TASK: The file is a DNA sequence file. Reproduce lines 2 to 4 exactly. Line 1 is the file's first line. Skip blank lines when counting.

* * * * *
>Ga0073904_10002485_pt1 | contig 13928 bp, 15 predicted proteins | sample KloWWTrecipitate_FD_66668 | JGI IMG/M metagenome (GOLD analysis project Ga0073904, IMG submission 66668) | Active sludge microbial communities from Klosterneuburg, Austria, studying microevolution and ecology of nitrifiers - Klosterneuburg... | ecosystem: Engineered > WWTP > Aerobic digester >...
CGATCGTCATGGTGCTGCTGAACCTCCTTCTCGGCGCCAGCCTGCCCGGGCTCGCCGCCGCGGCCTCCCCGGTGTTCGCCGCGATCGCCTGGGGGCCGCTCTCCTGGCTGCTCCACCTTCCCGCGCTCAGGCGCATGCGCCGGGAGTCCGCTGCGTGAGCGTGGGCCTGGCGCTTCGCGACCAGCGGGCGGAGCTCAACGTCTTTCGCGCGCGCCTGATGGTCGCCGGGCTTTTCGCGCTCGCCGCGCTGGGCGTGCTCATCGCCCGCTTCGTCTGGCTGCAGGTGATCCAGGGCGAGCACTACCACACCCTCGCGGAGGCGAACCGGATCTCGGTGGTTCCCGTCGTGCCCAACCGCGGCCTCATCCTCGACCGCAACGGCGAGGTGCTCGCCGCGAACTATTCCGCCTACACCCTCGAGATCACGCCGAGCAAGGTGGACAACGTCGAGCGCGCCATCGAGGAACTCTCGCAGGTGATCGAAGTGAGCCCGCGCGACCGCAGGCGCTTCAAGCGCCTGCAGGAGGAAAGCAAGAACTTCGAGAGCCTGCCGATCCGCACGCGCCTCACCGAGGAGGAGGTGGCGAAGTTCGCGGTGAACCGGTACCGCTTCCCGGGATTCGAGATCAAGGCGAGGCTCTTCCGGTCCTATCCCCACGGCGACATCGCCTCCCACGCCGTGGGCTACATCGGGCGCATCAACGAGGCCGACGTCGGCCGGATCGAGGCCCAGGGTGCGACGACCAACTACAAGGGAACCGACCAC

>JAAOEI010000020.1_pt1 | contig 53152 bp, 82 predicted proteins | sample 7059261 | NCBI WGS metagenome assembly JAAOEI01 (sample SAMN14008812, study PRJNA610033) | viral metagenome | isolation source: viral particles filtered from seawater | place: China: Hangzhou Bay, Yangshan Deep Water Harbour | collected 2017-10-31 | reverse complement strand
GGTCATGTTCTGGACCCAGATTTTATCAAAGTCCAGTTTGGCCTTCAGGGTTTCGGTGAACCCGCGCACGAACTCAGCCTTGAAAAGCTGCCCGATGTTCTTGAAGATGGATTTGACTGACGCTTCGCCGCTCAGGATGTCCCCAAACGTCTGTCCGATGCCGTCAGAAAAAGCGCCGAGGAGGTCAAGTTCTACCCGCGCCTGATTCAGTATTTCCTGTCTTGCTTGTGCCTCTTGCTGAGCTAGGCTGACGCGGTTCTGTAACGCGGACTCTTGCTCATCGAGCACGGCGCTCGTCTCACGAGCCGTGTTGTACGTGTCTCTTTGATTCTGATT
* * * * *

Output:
CGATCGTCATGGTGCTGCTGAACCTCCTTCTCGGCGCCAGCCTGCCCGGGCTCGCCGCCGCGGCCTCCCCGGTGTTCGCCGCGATCGCCTGGGGGCCGCTCTCCTGGCTGCTCCACCTTCCCGCGCTCAGGCGCATGCGCCGGGAGTCCGCTGCGTGAGCGTGGGCCTGGCGCTTCGCGACCAGCGGGCGGAGCTCAACGTCTTTCGCGCGCGCCTGATGGTCGCCGGGCTTTTCGCGCTCGCCGCGCTGGGCGTGCTCATCGCCCGCTTCGTCTGGCTGCAGGTGATCCAGGGCGAGCACTACCACACCCTCGCGGAGGCGAACCGGATCTCGGTGGTTCCCGTCGTGCCCAACCGCGGCCTCATCCTCGACCGCAACGGCGAGGTGCTCGCCGCGAACTATTCCGCCTACACCCTCGAGATCACGCCGAGCAAGGTGGACAACGTCGAGCGCGCCATCGAGGAACTCTCGCAGGTGATCGAAGTGAGCCCGCGCGACCGCAGGCGCTTCAAGCGCCTGCAGGAGGAAAGCAAGAACTTCGAGAGCCTGCCGATCCGCACGCGCCTCACCGAGGAGGAGGTGGCGAAGTTCGCGGTGAACCGGTACCGCTTCCCGGGATTCGAGATCAAGGCGAGGCTCTTCCGGTCCTATCCCCACGGCGACATCGCCTCCCACGCCGTGGGCTACATCGGGCGCATCAACGAGGCCGACGTCGGCCGGATCGAGGCCCAGGGTGCGACGACCAACTACAAGGGAACCGACCAC

>JAAOEI010000020.1_pt1 | contig 53152 bp, 82 predicted proteins | sample 7059261 | NCBI WGS metagenome assembly JAAOEI01 (sample SAMN14008812, study PRJNA610033) | viral metagenome | isolation source: viral particles filtered from seawater | place: China: Hangzhou Bay, Yangshan Deep Water Harbour | collected 2017-10-31 | reverse complement strand
GGTCATGTTCTGGACCCAGATTTTATCAAAGTCCAGTTTGGCCTTCAGGGTTTCGGTGAACCCGCGCACGAACTCAGCCTTGAAAAGCTGCCCGATGTTCTTGAAGATGGATTTGACTGACGCTTCGCCGCTCAGGATGTCCCCAAACGTCTGTCCGATGCCGTCAGAAAAAGCGCCGAGGAGGTCAAGTTCTACCCGCGCCTGATTCAGTATTTCCTGTCTTGCTTGTGCCTCTTGCTGAGCTAGGCTGACGCGGTTCTGTAACGCGGACTCTTGCTCATCGAGCACGGCGCTCGTCTCACGAGCCGTGTTGTACGTGTCTCTTTGATTCTGATT